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Saving children from man-made acute malnutrition in Tigray, Ethiopia: a call to action

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This is a summary of the following commentary: Mulugeta A & Gebregziagbher M (2022) Saving children from man-made acute malnutrition in Tigray, Ethiopia: a call to action. The Lancet. https://www.thelancet.com/journals/langlo/article/PIIS2214-109X(22)00023-7/fulltext

The ongoing conflict in Tigray, Ethiopia has led to a humanitarian crisis made even more complex by the blockade of humanitarian aid, the destruction of health facilities and the displacement of millions. As a result, extreme hunger conditions have been reported with children facing increasing risks of acute malnutrition. However, obtaining accurate estimates of malnutrition prevalence in children under five years of age in the region is incredibly challenging.

Between July and August 2021, a team of experts from the College of Health Services at Mekelle University and the Tigray Health Bureau conducted a rapid nutrition assessment to determine the prevalence of acute malnutrition in Tigray and to compare estimates with previous survey data collected prior to the onset of the emergency. Malnutrition in children under five years of age was measured using mid-upper-arm circumference (MUAC) and household food insecurity was measured using the Household Food Insecurity Access Scale (answered by the children’s caregivers). In total, 3,269 children were accessed from 48 randomly selected districts in Tigray. Districts that had security and access issues were not included in the random selection process and the results of the survey.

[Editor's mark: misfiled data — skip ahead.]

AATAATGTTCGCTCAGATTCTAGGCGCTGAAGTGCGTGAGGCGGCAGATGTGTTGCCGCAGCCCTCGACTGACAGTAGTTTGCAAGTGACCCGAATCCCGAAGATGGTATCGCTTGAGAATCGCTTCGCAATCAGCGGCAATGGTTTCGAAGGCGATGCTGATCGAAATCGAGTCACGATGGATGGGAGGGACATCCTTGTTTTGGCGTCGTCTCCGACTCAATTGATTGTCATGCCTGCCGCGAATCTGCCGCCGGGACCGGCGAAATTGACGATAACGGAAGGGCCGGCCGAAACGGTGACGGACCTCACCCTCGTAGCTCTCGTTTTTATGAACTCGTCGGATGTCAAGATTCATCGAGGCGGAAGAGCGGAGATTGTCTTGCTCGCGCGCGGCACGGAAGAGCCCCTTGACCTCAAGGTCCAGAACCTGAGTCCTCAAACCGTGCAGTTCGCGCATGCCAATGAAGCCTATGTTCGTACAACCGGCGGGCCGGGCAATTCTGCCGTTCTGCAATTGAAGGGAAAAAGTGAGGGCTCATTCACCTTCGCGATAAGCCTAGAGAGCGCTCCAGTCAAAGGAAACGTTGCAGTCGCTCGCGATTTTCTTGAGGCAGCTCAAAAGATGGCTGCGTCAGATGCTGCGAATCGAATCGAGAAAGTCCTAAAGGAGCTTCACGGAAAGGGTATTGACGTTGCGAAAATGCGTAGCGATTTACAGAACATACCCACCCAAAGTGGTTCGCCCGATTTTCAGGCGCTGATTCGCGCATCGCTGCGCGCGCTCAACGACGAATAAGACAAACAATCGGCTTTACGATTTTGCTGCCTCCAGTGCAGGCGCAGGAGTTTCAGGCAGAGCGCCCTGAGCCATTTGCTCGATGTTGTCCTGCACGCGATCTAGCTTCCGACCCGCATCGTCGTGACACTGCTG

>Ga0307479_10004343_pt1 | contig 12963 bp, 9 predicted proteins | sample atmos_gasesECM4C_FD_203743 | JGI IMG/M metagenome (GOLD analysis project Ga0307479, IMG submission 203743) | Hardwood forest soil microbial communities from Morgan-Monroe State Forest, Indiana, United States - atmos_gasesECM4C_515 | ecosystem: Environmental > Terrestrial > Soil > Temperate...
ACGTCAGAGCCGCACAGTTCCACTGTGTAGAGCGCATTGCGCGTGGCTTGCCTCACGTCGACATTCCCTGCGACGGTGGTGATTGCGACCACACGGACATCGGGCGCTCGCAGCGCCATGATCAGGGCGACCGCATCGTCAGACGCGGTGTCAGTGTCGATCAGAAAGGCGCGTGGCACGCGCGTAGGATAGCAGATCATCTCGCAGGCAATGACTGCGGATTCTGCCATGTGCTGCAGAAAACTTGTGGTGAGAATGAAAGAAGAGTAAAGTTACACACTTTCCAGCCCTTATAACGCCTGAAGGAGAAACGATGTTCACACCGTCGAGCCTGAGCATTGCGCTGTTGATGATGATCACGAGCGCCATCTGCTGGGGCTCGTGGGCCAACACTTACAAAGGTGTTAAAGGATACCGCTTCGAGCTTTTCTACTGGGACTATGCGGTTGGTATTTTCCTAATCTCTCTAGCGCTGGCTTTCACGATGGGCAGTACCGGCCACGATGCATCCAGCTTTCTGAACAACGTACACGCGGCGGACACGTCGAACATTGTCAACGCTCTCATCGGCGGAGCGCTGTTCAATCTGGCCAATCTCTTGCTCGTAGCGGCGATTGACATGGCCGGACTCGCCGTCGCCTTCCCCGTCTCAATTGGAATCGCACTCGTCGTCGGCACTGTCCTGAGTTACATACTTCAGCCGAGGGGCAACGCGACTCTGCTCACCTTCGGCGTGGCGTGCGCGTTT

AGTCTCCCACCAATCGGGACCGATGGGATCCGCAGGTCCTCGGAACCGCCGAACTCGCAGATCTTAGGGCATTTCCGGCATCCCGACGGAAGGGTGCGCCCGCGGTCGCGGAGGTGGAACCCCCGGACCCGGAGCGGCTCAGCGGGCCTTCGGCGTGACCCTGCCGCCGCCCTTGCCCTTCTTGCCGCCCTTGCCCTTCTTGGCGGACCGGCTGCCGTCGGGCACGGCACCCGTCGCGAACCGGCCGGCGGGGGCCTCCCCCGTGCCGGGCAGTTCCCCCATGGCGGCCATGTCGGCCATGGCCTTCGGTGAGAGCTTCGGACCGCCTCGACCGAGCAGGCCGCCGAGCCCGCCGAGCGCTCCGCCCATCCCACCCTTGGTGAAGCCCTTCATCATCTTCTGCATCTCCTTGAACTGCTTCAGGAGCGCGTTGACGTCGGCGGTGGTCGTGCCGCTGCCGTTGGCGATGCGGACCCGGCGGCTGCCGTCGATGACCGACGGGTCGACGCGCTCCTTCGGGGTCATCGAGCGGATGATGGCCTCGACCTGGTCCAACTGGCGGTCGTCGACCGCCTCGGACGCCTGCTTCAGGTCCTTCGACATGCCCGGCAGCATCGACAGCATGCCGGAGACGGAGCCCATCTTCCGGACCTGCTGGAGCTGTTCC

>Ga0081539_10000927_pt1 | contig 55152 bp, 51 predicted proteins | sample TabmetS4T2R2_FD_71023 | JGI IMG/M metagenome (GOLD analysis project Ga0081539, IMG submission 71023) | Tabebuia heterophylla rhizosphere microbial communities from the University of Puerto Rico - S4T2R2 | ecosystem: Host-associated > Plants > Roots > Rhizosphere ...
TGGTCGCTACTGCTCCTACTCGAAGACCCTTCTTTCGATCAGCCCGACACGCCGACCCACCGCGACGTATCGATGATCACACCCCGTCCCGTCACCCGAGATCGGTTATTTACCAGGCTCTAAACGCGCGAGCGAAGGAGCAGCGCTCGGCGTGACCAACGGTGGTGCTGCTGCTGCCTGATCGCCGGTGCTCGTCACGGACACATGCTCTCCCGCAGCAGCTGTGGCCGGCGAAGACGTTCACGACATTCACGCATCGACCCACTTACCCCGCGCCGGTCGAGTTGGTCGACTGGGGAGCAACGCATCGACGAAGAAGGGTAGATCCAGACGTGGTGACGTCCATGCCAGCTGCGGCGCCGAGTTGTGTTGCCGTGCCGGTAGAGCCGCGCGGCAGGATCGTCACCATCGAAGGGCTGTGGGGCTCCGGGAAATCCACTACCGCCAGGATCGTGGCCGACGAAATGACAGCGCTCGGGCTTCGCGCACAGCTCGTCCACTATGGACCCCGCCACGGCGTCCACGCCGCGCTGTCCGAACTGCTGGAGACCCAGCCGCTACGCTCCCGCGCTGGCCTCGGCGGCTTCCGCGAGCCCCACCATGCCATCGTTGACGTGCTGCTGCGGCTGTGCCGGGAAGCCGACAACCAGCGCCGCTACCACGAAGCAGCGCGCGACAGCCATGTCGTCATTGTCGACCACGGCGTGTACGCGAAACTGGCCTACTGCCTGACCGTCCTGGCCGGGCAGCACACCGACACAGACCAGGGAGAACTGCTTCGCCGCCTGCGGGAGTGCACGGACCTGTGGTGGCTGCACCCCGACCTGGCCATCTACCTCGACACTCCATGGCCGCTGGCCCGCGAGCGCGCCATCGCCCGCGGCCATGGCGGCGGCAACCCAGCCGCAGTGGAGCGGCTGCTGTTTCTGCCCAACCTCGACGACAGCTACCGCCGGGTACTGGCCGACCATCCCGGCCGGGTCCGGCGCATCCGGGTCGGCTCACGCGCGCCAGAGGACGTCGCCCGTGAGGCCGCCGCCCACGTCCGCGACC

The analysis indicated that 6% of children surveyed had severe acute malnutrition (SAM) (MUAC <115mm), 22% of children were indicated to have moderate acute malnutrition (MAM) (MUAC ≥115mm and <125 mm). Thus, global acute malnutrition (GAM, a term used to capture definitions of both severe and moderate acute malnutrition) was predicted to be 28%. These estimates showed significant increases from the 2019 estimates (prior to the conflict) wherein SAM prevalence was estimated to be 1%, MAM prevalence was an estimated 8% and GAM was estimated to be 10%. Household food security was also estimated to have dropped sharply from 59% in 2019 to 15% in 2021.

The authors noted that the sharp increase in acute malnutrition prevalence and the significant decline in food security was a direct consequence of the conflict and the subsequent inaccessibility to humanitarian aid and functioning health services. Furthermore, 2021 prevalence figures were likely to be underestimates as the districts with the highest levels of insecurity were not included in the survey. The authors suggested the urgent need for the integration of adequate nutrition interventions into early childhood development policies and health systems. They called on public health and medical communities, and particularly the nutrition community, to advocate for the needs of children in Tigray to reduce the burden of malnutrition and related childhood mortality. 

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Saving children from man-made acute malnutrition in Tigray, Ethiopia: a call to action. Field Exchange 67, April 2022. p78. www.ennonline.net/fex/67/wastingprevalencetigray

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